In March 2020, Ghana recorded the first two cases of COVID-19 and it continued to spread throughout the country as the number of confirmed cases rapidly increased from 2 to 152 and 5 deaths in two weeks. This brought fear and panic among individuals and major activities within the country ceased. As part of government directives to control the rapid spread of the novel disease, government imposed a three-week lockdown and indefinite closure of boarders to restrict movement within the country and also between other countries. This became a big blow for millions of businesses including those in the agriculture sector particularly our men and women involved in the horticultural farming business.

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Kyle Poorman

Consortium for Innovation in Post-Harvest Loss and Food Waste ReductionIowa State University

The American Society of Agricultural and Biological Engineers (ASABE) announced that it is undertaking a standard setting process for the testing and performance of hermetic grain-storage bags. Dr. Dirk E. Maier and his Ph.D. student Ma. Cristine Concepcion D. Ignacio initiated the standard setting process through actions undertaken with ASABE and their extensive hermetic storage research conducted at Iowa State University is underpinning the standard. Completion and adoption of the standard is a key objective for the Consortium for Innovation for Post-Harvest Loss and Food Waste Reduction.

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By: Amos Kioko

The Rockefeller Foundation Consultant

The YieldWise investments in Kenyan Zero Loss Centres, also typically known as Smallholder Aggregation Centres, achieved significant gains for farmer income and was able to reduce post-harvest losses of mangoes. Data collected shows that a ton of fresh mangoes aggregated at a Kenyan Zero Loss Centre can fetch $150 to $250 per ton while at the farm gate price, a ton of fresh mangoes goes for less than $100. These centres provide a compelling case for further investment in post-harvest loss reducing innovations.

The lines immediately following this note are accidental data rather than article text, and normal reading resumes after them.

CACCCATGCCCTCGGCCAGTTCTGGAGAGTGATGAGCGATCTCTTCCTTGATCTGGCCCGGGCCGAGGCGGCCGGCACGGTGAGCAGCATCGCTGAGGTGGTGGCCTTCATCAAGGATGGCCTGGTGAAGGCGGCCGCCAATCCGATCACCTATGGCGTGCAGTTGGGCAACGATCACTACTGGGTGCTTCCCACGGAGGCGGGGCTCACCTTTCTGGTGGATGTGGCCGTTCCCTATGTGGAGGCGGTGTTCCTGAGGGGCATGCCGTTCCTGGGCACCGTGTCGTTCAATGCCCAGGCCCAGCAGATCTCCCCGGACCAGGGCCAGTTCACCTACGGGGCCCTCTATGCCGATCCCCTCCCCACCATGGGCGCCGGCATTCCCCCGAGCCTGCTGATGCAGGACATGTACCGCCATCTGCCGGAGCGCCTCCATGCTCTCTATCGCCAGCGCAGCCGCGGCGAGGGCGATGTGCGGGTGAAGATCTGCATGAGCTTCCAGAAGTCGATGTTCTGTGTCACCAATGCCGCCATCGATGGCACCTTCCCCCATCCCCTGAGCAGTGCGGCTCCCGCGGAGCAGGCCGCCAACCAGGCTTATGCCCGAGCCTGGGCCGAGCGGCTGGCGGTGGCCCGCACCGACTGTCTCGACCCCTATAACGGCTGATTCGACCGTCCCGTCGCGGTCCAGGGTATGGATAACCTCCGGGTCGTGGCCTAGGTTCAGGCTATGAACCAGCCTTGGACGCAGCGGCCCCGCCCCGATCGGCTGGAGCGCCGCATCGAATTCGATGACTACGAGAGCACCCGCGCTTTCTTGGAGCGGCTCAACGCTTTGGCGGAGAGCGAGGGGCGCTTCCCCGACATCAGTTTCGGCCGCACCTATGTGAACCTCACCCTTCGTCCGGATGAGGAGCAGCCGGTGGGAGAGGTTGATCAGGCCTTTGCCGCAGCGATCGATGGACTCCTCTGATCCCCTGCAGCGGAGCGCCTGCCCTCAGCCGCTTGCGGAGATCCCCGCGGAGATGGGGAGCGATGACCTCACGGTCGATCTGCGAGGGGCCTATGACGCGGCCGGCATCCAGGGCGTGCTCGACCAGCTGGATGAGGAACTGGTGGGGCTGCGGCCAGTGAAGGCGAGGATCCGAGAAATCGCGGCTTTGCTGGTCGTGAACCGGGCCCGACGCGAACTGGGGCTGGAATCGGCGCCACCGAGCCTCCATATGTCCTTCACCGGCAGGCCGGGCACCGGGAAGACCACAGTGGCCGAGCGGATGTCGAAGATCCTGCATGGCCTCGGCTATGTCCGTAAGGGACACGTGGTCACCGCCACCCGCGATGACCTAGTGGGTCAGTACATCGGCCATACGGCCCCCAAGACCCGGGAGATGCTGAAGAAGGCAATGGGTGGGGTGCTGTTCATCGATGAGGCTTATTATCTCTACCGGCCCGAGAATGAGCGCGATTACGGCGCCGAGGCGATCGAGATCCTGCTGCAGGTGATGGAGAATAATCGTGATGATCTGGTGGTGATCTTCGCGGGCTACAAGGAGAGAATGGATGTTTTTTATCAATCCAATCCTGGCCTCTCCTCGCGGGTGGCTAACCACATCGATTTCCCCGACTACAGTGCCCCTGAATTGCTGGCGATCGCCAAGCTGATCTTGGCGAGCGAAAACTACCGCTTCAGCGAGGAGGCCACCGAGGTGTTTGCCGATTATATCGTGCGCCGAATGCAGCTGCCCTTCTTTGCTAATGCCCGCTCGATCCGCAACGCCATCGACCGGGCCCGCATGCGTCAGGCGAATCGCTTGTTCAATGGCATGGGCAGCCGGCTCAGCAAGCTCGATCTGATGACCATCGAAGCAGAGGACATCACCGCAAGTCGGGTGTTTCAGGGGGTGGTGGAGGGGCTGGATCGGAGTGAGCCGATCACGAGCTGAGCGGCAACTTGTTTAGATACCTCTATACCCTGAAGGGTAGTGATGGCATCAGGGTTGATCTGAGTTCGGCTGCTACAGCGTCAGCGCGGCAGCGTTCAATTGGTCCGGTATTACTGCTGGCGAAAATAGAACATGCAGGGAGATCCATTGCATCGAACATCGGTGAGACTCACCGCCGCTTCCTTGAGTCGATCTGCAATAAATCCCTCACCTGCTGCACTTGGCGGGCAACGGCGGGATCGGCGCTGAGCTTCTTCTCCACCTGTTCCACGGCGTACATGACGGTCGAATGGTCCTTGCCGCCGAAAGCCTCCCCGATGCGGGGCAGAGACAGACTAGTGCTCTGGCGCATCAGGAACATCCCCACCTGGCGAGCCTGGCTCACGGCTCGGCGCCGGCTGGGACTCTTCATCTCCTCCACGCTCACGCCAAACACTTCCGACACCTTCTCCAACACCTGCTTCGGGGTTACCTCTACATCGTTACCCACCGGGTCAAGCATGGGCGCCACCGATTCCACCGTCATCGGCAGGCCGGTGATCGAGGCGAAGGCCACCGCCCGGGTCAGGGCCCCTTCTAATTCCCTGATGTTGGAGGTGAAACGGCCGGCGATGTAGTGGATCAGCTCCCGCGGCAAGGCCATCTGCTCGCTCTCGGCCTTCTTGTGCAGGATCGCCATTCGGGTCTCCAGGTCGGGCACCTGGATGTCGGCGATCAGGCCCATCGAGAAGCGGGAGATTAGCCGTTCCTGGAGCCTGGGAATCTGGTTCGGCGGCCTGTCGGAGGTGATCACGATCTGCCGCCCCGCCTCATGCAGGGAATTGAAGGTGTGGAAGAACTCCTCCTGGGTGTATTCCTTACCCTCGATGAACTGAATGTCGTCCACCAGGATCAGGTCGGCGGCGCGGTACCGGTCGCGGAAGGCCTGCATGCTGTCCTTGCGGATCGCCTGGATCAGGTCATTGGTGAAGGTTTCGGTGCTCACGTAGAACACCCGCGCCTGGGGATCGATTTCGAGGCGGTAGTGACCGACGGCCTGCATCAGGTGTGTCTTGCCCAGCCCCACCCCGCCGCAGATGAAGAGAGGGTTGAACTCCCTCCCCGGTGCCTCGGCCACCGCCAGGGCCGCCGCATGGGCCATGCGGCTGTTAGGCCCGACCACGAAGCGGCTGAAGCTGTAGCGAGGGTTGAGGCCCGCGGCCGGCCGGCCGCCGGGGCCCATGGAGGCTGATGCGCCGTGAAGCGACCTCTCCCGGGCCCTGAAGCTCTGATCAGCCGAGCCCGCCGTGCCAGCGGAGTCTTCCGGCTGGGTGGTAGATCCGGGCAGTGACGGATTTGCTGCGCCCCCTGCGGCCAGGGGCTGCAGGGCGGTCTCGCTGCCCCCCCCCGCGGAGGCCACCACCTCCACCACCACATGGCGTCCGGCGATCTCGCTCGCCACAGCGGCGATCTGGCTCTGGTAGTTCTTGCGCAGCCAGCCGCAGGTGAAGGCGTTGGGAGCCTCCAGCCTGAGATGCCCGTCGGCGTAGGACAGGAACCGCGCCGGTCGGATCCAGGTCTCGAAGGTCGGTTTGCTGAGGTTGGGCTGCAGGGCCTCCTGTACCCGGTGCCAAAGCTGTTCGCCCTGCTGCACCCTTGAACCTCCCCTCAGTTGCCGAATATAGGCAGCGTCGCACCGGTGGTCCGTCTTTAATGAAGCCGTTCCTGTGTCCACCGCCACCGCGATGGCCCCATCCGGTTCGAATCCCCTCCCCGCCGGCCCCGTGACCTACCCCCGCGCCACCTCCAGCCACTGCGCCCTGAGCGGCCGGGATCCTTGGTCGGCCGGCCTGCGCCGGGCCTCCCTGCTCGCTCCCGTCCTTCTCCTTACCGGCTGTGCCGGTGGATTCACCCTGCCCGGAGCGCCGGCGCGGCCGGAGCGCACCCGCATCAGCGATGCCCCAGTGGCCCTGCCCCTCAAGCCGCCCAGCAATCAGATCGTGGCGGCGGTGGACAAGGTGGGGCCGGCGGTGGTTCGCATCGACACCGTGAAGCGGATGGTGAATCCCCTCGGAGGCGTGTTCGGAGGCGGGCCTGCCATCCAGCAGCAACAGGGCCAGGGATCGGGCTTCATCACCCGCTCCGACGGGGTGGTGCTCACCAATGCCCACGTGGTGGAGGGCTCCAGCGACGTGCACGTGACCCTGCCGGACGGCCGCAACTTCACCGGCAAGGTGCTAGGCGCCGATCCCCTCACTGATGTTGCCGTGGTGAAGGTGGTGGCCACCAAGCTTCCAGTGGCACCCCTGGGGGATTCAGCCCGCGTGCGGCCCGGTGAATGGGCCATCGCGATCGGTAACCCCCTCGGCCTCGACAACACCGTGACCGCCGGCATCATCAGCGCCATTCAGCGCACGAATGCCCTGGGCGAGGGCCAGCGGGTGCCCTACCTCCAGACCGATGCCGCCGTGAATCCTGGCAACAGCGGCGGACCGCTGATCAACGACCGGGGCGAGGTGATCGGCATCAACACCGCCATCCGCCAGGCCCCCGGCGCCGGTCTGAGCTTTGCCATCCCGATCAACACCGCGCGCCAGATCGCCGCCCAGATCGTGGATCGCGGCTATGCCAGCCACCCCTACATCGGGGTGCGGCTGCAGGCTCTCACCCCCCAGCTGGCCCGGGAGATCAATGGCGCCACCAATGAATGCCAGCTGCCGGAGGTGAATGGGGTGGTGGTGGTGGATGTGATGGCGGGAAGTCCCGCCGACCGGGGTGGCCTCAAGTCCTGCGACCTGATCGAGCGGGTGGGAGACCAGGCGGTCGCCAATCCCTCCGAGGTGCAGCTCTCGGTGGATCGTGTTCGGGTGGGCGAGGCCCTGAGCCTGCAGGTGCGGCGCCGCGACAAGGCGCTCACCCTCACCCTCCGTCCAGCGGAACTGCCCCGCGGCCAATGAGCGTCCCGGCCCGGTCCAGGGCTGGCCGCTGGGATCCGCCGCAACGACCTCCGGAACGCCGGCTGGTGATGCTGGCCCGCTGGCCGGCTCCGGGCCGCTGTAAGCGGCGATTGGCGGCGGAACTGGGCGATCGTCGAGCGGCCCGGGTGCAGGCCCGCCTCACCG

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Kyle Poorman

Consortium for Innovation in Post-Harvest Loss and Food Waste ReductionIowa State University

In Uganda, Iowa State University is implementing a microfinancing model for the deployment of plastic silos that hermetically seal stored grain along with tarps for sun drying and grain handling. This program, initiated by the Center for Sustainable Rural Livelihoods (CSRL) through its Iowa State University Uganda Program, is overseen by a Consortium co-principle investigator. The aim is to foster the adoption of post-harvest technologies that will safeguard stored grain by reducing loss from mold, insects and rodents. Smallholder farmers benefit by being able to safely store their grain so they can sell it when prices rise a few months after harvest.